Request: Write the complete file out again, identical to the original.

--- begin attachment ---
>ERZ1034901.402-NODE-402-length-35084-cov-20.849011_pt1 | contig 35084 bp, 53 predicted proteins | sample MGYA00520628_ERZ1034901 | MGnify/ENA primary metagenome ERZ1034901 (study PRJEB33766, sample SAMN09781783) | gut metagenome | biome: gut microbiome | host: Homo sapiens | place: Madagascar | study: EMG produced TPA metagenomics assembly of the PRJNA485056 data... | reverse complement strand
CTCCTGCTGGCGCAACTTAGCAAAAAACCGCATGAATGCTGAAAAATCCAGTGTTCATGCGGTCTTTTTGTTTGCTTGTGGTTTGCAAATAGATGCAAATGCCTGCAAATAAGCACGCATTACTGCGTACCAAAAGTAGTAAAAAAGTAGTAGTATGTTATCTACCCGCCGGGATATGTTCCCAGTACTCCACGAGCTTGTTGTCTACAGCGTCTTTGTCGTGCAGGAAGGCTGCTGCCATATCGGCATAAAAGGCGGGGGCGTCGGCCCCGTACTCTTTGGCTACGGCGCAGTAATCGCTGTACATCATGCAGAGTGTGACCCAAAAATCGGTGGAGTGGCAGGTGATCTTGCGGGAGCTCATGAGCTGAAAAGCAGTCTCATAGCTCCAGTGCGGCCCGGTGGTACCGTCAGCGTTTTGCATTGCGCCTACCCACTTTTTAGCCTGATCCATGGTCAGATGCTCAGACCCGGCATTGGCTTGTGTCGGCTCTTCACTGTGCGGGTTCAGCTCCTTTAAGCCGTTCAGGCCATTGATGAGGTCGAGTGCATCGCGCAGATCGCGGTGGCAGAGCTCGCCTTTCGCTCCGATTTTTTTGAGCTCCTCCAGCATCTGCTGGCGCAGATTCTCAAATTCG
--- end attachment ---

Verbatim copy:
>ERZ1034901.402-NODE-402-length-35084-cov-20.849011_pt1 | contig 35084 bp, 53 predicted proteins | sample MGYA00520628_ERZ1034901 | MGnify/ENA primary metagenome ERZ1034901 (study PRJEB33766, sample SAMN09781783) | gut metagenome | biome: gut microbiome | host: Homo sapiens | place: Madagascar | study: EMG produced TPA metagenomics assembly of the PRJNA485056 data... | reverse complement strand
CTCCTGCTGGCGCAACTTAGCAAAAAACCGCATGAATGCTGAAAAATCCAGTGTTCATGCGGTCTTTTTGTTTGCTTGTGGTTTGCAAATAGATGCAAATGCCTGCAAATAAGCACGCATTACTGCGTACCAAAAGTAGTAAAAAAGTAGTAGTATGTTATCTACCCGCCGGGATATGTTCCCAGTACTCCACGAGCTTGTTGTCTACAGCGTCTTTGTCGTGCAGGAAGGCTGCTGCCATATCGGCATAAAAGGCGGGGGCGTCGGCCCCGTACTCTTTGGCTACGGCGCAGTAATCGCTGTACATCATGCAGAGTGTGACCCAAAAATCGGTGGAGTGGCAGGTGATCTTGCGGGAGCTCATGAGCTGAAAAGCAGTCTCATAGCTCCAGTGCGGCCCGGTGGTACCGTCAGCGTTTTGCATTGCGCCTACCCACTTTTTAGCCTGATCCATGGTCAGATGCTCAGACCCGGCATTGGCTTGTGTCGGCTCTTCACTGTGCGGGTTCAGCTCCTTTAAGCCGTTCAGGCCATTGATGAGGTCGAGTGCATCGCGCAGATCGCGGTGGCAGAGCTCGCCTTTCGCTCCGATTTTTTTGAGCTCCTCCAGCATCTGCTGGCGCAGATTCTCAAATTCG